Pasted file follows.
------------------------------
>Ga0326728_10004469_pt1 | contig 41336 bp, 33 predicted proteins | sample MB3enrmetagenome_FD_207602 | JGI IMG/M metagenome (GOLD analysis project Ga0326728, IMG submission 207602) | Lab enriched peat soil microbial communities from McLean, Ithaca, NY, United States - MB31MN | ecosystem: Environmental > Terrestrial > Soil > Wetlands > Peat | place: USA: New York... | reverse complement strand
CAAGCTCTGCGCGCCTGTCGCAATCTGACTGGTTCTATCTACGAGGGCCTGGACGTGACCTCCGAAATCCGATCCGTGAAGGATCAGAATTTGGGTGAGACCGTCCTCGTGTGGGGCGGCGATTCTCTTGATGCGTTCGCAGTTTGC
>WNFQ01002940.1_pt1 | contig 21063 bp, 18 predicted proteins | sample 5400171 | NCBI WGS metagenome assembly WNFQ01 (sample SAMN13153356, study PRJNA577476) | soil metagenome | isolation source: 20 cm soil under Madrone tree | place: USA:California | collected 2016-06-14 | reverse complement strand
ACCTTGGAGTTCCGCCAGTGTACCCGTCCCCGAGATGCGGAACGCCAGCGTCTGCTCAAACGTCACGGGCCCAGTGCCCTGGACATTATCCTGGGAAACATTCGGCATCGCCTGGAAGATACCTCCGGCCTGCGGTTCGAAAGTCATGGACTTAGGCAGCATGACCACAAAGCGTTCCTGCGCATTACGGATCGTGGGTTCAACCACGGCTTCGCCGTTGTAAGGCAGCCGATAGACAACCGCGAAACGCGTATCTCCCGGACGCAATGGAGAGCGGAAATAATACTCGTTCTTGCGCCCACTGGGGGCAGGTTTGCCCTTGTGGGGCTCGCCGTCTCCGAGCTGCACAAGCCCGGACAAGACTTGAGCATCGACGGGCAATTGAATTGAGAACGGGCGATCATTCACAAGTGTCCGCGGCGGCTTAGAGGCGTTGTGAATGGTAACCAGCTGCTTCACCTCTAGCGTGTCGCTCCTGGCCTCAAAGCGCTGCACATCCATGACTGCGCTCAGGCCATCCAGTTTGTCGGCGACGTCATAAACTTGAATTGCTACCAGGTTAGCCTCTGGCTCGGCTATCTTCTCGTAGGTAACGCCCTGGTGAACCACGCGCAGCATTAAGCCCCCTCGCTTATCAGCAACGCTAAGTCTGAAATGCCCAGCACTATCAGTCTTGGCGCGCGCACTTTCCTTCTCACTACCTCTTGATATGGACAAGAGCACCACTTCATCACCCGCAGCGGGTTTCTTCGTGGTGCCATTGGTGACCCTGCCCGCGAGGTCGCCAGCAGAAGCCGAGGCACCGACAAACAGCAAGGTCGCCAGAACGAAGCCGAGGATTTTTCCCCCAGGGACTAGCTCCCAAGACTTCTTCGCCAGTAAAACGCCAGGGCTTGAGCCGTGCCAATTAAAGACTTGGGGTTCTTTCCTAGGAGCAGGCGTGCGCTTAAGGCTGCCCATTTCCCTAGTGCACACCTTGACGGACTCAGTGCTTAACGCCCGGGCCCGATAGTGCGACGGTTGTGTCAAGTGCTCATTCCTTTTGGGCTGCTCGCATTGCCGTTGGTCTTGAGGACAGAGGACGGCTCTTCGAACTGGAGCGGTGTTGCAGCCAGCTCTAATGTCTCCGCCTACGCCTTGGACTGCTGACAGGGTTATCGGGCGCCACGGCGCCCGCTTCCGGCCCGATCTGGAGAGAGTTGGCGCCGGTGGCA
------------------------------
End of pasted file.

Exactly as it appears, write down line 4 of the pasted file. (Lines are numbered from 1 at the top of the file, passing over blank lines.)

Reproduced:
ACCTTGGAGTTCCGCCAGTGTACCCGTCCCCGAGATGCGGAACGCCAGCGTCTGCTCAAACGTCACGGGCCCAGTGCCCTGGACATTATCCTGGGAAACATTCGGCATCGCCTGGAAGATACCTCCGGCCTGCGGTTCGAAAGTCATGGACTTAGGCAGCATGACCACAAAGCGTTCCTGCGCATTACGGATCGTGGGTTCAACCACGGCTTCGCCGTTGTAAGGCAGCCGATAGACAACCGCGAAACGCGTATCTCCCGGACGCAATGGAGAGCGGAAATAATACTCGTTCTTGCGCCCACTGGGGGCAGGTTTGCCCTTGTGGGGCTCGCCGTCTCCGAGCTGCACAAGCCCGGACAAGACTTGAGCATCGACGGGCAATTGAATTGAGAACGGGCGATCATTCACAAGTGTCCGCGGCGGCTTAGAGGCGTTGTGAATGGTAACCAGCTGCTTCACCTCTAGCGTGTCGCTCCTGGCCTCAAAGCGCTGCACATCCATGACTGCGCTCAGGCCATCCAGTTTGTCGGCGACGTCATAAACTTGAATTGCTACCAGGTTAGCCTCTGGCTCGGCTATCTTCTCGTAGGTAACGCCCTGGTGAACCACGCGCAGCATTAAGCCCCCTCGCTTATCAGCAACGCTAAGTCTGAAATGCCCAGCACTATCAGTCTTGGCGCGCGCACTTTCCTTCTCACTACCTCTTGATATGGACAAGAGCACCACTTCATCACCCGCAGCGGGTTTCTTCGTGGTGCCATTGGTGACCCTGCCCGCGAGGTCGCCAGCAGAAGCCGAGGCACCGACAAACAGCAAGGTCGCCAGAACGAAGCCGAGGATTTTTCCCCCAGGGACTAGCTCCCAAGACTTCTTCGCCAGTAAAACGCCAGGGCTTGAGCCGTGCCAATTAAAGACTTGGGGTTCTTTCCTAGGAGCAGGCGTGCGCTTAAGGCTGCCCATTTCCCTAGTGCACACCTTGACGGACTCAGTGCTTAACGCCCGGGCCCGATAGTGCGACGGTTGTGTCAAGTGCTCATTCCTTTTGGGCTGCTCGCATTGCCGTTGGTCTTGAGGACAGAGGACGGCTCTTCGAACTGGAGCGGTGTTGCAGCCAGCTCTAATGTCTCCGCCTACGCCTTGGACTGCTGACAGGGTTATCGGGCGCCACGGCGCCCGCTTCCGGCCCGATCTGGAGAGAGTTGGCGCCGGTGGCA